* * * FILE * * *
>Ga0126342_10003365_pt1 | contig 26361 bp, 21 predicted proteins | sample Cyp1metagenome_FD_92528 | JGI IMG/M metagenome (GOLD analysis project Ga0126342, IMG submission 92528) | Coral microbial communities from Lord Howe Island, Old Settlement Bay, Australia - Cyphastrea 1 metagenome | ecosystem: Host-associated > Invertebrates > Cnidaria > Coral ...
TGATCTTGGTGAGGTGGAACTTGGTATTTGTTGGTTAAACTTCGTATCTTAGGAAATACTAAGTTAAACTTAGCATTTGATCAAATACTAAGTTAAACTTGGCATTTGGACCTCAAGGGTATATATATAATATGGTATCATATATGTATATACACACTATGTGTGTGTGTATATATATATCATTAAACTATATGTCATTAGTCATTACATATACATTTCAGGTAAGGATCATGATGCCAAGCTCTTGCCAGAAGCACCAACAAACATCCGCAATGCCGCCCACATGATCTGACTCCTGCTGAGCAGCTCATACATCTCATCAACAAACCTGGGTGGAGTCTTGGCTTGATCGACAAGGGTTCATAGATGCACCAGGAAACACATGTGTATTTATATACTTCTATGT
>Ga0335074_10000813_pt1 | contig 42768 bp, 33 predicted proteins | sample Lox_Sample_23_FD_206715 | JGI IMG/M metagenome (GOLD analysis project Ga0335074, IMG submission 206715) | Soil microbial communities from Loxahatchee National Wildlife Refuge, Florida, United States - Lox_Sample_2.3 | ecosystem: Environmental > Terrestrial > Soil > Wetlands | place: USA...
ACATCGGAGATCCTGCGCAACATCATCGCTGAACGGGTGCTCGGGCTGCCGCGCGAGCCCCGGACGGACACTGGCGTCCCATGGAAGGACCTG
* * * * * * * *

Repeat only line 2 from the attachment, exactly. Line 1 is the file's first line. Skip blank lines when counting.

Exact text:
TGATCTTGGTGAGGTGGAACTTGGTATTTGTTGGTTAAACTTCGTATCTTAGGAAATACTAAGTTAAACTTAGCATTTGATCAAATACTAAGTTAAACTTGGCATTTGGACCTCAAGGGTATATATATAATATGGTATCATATATGTATATACACACTATGTGTGTGTGTATATATATATCATTAAACTATATGTCATTAGTCATTACATATACATTTCAGGTAAGGATCATGATGCCAAGCTCTTGCCAGAAGCACCAACAAACATCCGCAATGCCGCCCACATGATCTGACTCCTGCTGAGCAGCTCATACATCTCATCAACAAACCTGGGTGGAGTCTTGGCTTGATCGACAAGGGTTCATAGATGCACCAGGAAACACATGTGTATTTATATACTTCTATGT